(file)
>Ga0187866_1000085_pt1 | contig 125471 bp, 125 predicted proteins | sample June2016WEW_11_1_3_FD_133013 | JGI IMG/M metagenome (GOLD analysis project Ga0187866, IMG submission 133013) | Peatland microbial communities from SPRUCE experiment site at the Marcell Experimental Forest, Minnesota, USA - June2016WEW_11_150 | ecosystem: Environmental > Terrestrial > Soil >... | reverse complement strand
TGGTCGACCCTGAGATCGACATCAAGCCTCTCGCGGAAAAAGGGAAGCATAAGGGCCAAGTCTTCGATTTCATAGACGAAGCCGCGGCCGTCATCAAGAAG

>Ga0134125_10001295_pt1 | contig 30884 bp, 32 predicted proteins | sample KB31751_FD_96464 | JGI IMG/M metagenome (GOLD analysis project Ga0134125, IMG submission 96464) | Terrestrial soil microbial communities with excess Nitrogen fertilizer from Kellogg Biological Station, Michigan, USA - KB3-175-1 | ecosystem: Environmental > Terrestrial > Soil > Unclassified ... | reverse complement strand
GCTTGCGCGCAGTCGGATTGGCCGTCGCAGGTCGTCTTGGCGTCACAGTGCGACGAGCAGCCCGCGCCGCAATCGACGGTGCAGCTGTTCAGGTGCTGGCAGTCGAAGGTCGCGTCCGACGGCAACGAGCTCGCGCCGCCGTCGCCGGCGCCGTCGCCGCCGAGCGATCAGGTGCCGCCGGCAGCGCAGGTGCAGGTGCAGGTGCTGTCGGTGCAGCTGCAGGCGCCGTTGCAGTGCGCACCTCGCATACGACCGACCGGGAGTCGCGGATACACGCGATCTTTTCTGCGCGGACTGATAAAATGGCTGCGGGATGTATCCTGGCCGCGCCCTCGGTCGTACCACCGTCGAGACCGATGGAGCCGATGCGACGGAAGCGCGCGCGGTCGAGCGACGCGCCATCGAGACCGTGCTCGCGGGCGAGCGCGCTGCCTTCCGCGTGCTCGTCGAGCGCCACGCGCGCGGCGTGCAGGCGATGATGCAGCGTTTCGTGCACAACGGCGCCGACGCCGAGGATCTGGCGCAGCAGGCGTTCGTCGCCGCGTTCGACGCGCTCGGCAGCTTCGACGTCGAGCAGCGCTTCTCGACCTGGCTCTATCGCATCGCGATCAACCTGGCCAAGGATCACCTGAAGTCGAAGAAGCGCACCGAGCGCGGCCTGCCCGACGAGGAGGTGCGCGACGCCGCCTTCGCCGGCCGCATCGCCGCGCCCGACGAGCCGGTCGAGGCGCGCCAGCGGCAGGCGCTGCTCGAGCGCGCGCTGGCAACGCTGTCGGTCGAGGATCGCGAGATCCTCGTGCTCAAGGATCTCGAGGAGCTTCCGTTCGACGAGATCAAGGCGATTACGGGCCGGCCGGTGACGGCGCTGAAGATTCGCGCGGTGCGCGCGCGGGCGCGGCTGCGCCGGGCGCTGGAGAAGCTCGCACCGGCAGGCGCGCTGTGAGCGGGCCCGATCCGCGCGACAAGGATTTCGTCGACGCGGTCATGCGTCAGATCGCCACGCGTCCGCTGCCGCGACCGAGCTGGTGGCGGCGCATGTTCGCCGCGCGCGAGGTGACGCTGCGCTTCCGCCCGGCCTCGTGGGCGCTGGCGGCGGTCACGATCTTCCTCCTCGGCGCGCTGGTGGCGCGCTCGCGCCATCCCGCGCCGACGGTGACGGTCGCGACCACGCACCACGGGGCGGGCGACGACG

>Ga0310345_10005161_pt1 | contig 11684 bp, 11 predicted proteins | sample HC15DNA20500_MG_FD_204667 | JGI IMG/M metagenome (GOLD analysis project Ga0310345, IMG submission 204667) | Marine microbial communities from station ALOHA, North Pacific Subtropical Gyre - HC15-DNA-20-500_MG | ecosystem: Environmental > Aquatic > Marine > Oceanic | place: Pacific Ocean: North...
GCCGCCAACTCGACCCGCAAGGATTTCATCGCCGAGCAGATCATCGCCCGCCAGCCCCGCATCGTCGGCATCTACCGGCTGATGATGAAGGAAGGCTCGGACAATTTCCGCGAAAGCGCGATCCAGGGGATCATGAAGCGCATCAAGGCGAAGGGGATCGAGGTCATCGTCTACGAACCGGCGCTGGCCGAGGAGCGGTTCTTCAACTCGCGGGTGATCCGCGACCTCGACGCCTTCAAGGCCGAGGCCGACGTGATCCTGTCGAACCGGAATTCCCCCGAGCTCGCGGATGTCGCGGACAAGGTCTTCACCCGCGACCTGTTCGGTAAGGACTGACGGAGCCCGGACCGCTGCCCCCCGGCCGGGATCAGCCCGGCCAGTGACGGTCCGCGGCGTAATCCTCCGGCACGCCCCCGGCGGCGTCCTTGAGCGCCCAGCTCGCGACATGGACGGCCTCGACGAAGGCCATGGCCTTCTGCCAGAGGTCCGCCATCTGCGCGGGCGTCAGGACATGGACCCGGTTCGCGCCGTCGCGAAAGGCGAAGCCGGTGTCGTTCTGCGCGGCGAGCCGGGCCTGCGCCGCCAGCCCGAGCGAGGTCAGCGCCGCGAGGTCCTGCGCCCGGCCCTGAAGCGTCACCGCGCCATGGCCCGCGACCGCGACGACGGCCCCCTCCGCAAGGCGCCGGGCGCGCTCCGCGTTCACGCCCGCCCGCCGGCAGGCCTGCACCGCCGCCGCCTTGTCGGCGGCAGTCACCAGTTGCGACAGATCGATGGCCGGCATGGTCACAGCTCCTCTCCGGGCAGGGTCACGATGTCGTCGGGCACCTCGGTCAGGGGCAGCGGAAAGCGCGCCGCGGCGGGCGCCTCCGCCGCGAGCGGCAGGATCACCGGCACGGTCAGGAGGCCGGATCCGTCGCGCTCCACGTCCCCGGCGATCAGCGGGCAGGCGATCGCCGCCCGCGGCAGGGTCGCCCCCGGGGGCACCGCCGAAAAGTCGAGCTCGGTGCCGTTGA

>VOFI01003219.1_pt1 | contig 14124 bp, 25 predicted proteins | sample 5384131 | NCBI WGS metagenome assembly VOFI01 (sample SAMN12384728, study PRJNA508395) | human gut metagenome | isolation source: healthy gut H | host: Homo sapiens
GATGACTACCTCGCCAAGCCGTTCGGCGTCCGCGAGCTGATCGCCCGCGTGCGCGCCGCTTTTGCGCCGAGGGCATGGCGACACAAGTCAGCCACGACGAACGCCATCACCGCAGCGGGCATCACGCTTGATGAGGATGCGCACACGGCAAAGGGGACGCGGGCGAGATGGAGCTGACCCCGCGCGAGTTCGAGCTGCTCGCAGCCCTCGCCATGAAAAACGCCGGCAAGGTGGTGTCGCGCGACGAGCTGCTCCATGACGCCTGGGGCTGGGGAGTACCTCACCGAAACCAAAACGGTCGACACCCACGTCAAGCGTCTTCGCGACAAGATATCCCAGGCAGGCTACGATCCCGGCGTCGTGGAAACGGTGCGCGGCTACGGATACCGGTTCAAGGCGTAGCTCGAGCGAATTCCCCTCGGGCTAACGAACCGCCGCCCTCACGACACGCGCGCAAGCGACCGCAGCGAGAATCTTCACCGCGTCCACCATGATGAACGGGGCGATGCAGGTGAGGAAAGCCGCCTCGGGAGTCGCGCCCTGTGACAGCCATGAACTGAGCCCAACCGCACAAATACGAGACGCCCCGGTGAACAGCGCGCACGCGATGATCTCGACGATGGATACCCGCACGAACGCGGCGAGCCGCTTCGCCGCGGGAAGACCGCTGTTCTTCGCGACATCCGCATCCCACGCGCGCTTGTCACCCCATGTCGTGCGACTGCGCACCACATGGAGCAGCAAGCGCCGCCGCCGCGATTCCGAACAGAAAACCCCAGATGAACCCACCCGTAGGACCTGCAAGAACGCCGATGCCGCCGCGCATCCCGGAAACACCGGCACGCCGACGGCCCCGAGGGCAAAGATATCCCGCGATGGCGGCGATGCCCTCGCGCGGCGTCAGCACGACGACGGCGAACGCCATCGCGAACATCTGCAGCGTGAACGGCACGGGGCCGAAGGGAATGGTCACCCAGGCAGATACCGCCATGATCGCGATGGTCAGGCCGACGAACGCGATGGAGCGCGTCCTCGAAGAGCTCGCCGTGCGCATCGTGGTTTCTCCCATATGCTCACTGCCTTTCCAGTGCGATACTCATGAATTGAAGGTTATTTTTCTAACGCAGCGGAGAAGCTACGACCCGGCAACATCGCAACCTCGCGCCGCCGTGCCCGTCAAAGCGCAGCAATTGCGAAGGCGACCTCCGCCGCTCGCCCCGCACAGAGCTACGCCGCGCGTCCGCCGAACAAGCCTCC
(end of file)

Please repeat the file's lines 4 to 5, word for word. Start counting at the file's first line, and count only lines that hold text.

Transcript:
GCTTGCGCGCAGTCGGATTGGCCGTCGCAGGTCGTCTTGGCGTCACAGTGCGACGAGCAGCCCGCGCCGCAATCGACGGTGCAGCTGTTCAGGTGCTGGCAGTCGAAGGTCGCGTCCGACGGCAACGAGCTCGCGCCGCCGTCGCCGGCGCCGTCGCCGCCGAGCGATCAGGTGCCGCCGGCAGCGCAGGTGCAGGTGCAGGTGCTGTCGGTGCAGCTGCAGGCGCCGTTGCAGTGCGCACCTCGCATACGACCGACCGGGAGTCGCGGATACACGCGATCTTTTCTGCGCGGACTGATAAAATGGCTGCGGGATGTATCCTGGCCGCGCCCTCGGTCGTACCACCGTCGAGACCGATGGAGCCGATGCGACGGAAGCGCGCGCGGTCGAGCGACGCGCCATCGAGACCGTGCTCGCGGGCGAGCGCGCTGCCTTCCGCGTGCTCGTCGAGCGCCACGCGCGCGGCGTGCAGGCGATGATGCAGCGTTTCGTGCACAACGGCGCCGACGCCGAGGATCTGGCGCAGCAGGCGTTCGTCGCCGCGTTCGACGCGCTCGGCAGCTTCGACGTCGAGCAGCGCTTCTCGACCTGGCTCTATCGCATCGCGATCAACCTGGCCAAGGATCACCTGAAGTCGAAGAAGCGCACCGAGCGCGGCCTGCCCGACGAGGAGGTGCGCGACGCCGCCTTCGCCGGCCGCATCGCCGCGCCCGACGAGCCGGTCGAGGCGCGCCAGCGGCAGGCGCTGCTCGAGCGCGCGCTGGCAACGCTGTCGGTCGAGGATCGCGAGATCCTCGTGCTCAAGGATCTCGAGGAGCTTCCGTTCGACGAGATCAAGGCGATTACGGGCCGGCCGGTGACGGCGCTGAAGATTCGCGCGGTGCGCGCGCGGGCGCGGCTGCGCCGGGCGCTGGAGAAGCTCGCACCGGCAGGCGCGCTGTGAGCGGGCCCGATCCGCGCGACAAGGATTTCGTCGACGCGGTCATGCGTCAGATCGCCACGCGTCCGCTGCCGCGACCGAGCTGGTGGCGGCGCATGTTCGCCGCGCGCGAGGTGACGCTGCGCTTCCGCCCGGCCTCGTGGGCGCTGGCGGCGGTCACGATCTTCCTCCTCGGCGCGCTGGTGGCGCGCTCGCGCCATCCCGCGCCGACGGTGACGGTCGCGACCACGCACCACGGGGCGGGCGACGACG

>Ga0310345_10005161_pt1 | contig 11684 bp, 11 predicted proteins | sample HC15DNA20500_MG_FD_204667 | JGI IMG/M metagenome (GOLD analysis project Ga0310345, IMG submission 204667) | Marine microbial communities from station ALOHA, North Pacific Subtropical Gyre - HC15-DNA-20-500_MG | ecosystem: Environmental > Aquatic > Marine > Oceanic | place: Pacific Ocean: North...